Home>Campaigns>Grossman launches race-based attack over mass shooting at Murphy, media

Seth Grossman at a June 27, 2018 fundraiser in Buena. (Photo: Nikita Biryukov for the New Jersey Globe)

Grossman launches race-based attack over mass shooting at Murphy, media

Pro-Trump candidate says media left out shooter’s race, but suspects not charged over shooting

By Nikita Biryukov, May 26 2021 5:30 pm

Republican State Senate candidate Seth Grossman launched an attack at Gov. Phil Murphy and the press Tuesday over coverage of a mass shooting in Fairfield that left three dead and at least 11 others injured, charging coverage of the incident was politically motivated.

Grossman, a sometimes controversial pro-Trump candidate running off-the-line for the Republican nod for State Senate in the second district, claimed the media and governor covered up the race of the Fairfield shooter.

“When a black person is shot or killed by a police officer or anyone who is white, the national media report it as front page, headline news for days, weeks, or months,” he said in an email to supporters Wednesday. “Democrats and their media do this to promote a fake narrative. This is how Democrats keep their political control of America’s cities in spite of the poverty, violence, and misery they create.”

He charged the press did not post photos of the arrested suspect or others present at the large house party where the shooting took place.

Several news outlets posted mug shots of Kevin Dawkins, 36, whom authorities charged with several gun law violations Monday. Neither Kevin Dawkins nor Darrell Dawkins, who also faces a charge over his alleged unlawful possession of a handgun, have been charged over the shooting.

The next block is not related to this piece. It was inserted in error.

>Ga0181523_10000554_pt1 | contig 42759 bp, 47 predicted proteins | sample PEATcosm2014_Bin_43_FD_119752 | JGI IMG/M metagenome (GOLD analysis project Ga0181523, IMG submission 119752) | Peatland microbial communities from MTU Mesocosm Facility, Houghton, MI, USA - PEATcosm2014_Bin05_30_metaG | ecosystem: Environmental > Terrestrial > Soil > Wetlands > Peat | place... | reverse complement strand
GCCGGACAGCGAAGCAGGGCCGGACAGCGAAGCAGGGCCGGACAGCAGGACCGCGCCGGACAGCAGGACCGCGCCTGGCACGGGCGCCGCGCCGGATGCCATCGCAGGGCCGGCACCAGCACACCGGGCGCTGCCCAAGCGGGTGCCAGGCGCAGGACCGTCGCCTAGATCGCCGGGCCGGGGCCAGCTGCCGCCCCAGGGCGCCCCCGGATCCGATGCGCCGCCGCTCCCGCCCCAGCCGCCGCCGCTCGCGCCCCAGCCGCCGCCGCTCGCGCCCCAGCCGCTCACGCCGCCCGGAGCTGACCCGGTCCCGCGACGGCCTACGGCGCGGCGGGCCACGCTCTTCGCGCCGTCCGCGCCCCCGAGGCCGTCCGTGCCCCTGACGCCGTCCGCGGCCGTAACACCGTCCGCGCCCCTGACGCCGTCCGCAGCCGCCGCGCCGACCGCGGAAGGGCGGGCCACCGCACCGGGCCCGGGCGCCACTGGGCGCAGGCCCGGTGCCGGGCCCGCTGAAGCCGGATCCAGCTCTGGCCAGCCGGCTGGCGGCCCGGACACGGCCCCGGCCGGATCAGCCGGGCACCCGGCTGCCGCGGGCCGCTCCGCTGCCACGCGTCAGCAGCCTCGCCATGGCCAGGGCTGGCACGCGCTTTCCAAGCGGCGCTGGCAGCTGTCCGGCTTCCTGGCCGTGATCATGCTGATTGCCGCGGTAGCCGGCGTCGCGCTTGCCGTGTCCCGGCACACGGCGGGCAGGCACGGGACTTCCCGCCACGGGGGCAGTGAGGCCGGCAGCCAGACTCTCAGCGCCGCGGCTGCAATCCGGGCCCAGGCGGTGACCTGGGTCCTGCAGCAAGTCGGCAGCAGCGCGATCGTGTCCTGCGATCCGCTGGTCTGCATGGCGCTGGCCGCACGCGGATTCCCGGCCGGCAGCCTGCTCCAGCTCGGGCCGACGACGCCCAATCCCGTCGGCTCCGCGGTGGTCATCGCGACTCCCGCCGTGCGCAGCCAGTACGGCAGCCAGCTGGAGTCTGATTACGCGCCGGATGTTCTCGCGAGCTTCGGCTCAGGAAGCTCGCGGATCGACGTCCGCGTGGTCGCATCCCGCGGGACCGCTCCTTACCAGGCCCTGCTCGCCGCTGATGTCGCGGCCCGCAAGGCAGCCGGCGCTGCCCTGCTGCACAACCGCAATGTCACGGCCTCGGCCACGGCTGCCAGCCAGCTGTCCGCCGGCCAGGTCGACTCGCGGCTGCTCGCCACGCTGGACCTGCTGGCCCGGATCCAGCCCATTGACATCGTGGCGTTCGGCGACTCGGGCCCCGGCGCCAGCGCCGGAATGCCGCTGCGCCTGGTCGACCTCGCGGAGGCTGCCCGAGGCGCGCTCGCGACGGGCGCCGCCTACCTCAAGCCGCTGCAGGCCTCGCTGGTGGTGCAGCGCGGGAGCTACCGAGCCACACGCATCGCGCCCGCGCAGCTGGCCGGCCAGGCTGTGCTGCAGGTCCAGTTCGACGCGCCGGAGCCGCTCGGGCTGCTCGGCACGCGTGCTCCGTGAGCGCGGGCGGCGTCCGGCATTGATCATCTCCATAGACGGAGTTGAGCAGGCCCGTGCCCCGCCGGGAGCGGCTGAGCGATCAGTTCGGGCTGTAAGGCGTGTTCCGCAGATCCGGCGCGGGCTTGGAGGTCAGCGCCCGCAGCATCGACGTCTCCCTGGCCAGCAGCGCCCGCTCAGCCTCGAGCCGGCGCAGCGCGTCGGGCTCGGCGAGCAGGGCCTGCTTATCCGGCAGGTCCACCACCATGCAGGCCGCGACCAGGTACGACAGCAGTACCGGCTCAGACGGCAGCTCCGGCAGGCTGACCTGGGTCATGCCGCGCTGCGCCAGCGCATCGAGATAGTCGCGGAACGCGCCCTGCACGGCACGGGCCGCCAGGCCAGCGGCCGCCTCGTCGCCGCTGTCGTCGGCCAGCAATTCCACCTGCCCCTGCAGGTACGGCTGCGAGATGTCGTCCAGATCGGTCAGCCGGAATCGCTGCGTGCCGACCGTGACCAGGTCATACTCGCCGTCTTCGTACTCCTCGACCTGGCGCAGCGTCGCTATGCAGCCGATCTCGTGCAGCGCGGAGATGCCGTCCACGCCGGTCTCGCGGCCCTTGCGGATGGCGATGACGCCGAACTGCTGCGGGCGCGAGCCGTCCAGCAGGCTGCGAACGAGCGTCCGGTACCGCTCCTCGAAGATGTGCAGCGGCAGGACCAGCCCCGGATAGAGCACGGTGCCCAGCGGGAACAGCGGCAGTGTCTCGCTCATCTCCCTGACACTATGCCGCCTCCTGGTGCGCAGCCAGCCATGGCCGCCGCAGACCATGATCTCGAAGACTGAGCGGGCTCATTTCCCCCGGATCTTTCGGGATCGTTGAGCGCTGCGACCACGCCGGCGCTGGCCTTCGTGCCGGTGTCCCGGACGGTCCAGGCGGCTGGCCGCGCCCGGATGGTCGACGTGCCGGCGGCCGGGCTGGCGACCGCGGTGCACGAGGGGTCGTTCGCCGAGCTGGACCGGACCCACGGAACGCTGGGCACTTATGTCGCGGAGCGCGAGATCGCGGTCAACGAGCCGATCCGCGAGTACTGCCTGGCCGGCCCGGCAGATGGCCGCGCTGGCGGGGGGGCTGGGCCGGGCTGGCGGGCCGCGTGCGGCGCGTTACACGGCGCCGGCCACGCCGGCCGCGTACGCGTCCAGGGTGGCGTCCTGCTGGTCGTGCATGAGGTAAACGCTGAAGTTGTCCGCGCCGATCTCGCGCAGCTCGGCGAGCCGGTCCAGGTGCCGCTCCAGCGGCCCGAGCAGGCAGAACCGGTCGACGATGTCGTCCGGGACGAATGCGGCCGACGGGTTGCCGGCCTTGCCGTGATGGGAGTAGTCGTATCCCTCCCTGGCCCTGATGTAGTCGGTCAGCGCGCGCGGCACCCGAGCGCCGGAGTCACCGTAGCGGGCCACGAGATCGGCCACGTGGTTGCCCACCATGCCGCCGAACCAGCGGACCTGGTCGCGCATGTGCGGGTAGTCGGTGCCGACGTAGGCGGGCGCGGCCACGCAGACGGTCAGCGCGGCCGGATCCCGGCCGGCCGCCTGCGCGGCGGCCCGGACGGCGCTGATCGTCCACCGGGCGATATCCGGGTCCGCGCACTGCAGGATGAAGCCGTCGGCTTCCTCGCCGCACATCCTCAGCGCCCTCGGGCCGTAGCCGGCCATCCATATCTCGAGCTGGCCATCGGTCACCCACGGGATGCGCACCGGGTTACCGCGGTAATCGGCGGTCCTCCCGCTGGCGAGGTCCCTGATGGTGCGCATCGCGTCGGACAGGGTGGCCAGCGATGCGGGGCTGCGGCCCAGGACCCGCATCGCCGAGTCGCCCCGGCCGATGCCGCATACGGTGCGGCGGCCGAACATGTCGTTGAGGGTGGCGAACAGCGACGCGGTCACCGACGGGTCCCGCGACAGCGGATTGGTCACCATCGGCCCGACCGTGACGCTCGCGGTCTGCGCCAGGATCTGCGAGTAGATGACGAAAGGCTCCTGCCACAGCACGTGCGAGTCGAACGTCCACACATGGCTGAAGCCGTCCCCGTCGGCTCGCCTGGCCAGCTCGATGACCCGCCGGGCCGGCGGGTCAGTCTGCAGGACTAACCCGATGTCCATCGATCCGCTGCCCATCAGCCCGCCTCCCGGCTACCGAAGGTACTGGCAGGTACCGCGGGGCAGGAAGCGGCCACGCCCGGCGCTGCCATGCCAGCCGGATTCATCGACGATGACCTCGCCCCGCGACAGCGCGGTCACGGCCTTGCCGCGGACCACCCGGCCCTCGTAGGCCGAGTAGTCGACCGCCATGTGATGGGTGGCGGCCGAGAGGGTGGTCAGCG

It’s not clear whether the two are related, and Attorney General Gurbir Grewal on Monday said he anticipated more arrests in the coming days.

Murphy on Sunday met the shooting with renewed calls for new gun control laws.

“Let there be no mistake: This despicable and cowardly act of gun violence only steels our commitment to ensuring New Jersey leads the nation in passing and enforcing strong and commonsense gun safety laws. No community should ever experience what occurred last night in Fairfield,” he said before urging residents with information about the shooting to step forward.

During his 2018 bid for Congress, Grossman lost support from national Republicans and some of the second congressional district’s county chairs after a series of statements and social media posts decrying diversity and calling Kwanza a fake holiday.

Around the same time, the National Republican Congressional Committee pulled its support after news emerged that he shared an article that said Black people represented “a threat to all who cross their paths.”

He said in 2018 he shared the posts without reading them because they were shared by former Florida Rep. Allen West.

Grossman won the Republican nomination in an upset off-the-line victory that year, and he’s looking to do so again against former Assemblyman Vince Polistina, the organization-backed candidate to replace State Sen. Chris Brown (R-Ventnor City), who is not running for another term.